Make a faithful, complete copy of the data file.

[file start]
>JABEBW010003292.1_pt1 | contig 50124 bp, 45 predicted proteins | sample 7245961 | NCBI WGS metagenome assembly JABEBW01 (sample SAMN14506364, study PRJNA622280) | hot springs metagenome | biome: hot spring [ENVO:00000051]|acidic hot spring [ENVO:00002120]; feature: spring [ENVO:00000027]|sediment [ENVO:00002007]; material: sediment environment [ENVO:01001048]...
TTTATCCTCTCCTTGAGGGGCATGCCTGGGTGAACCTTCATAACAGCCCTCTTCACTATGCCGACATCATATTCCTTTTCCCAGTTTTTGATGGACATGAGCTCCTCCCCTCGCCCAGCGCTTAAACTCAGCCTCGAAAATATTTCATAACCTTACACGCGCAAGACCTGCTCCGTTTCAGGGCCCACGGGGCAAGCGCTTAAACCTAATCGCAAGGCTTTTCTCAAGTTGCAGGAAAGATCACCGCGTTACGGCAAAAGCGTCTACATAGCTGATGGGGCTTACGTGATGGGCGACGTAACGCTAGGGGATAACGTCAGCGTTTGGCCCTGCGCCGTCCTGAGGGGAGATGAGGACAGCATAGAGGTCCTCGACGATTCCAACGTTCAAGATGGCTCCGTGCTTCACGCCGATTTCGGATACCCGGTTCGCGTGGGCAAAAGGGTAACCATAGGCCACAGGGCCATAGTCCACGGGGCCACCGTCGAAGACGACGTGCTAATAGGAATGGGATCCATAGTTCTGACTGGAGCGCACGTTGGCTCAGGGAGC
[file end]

>JABEBW010003292.1_pt1 | contig 50124 bp, 45 predicted proteins | sample 7245961 | NCBI WGS metagenome assembly JABEBW01 (sample SAMN14506364, study PRJNA622280) | hot springs metagenome | biome: hot spring [ENVO:00000051]|acidic hot spring [ENVO:00002120]; feature: spring [ENVO:00000027]|sediment [ENVO:00002007]; material: sediment environment [ENVO:01001048]...
TTTATCCTCTCCTTGAGGGGCATGCCTGGGTGAACCTTCATAACAGCCCTCTTCACTATGCCGACATCATATTCCTTTTCCCAGTTTTTGATGGACATGAGCTCCTCCCCTCGCCCAGCGCTTAAACTCAGCCTCGAAAATATTTCATAACCTTACACGCGCAAGACCTGCTCCGTTTCAGGGCCCACGGGGCAAGCGCTTAAACCTAATCGCAAGGCTTTTCTCAAGTTGCAGGAAAGATCACCGCGTTACGGCAAAAGCGTCTACATAGCTGATGGGGCTTACGTGATGGGCGACGTAACGCTAGGGGATAACGTCAGCGTTTGGCCCTGCGCCGTCCTGAGGGGAGATGAGGACAGCATAGAGGTCCTCGACGATTCCAACGTTCAAGATGGCTCCGTGCTTCACGCCGATTTCGGATACCCGGTTCGCGTGGGCAAAAGGGTAACCATAGGCCACAGGGCCATAGTCCACGGGGCCACCGTCGAAGACGACGTGCTAATAGGAATGGGATCCATAGTTCTGACTGGAGCGCACGTTGGCTCAGGGAGC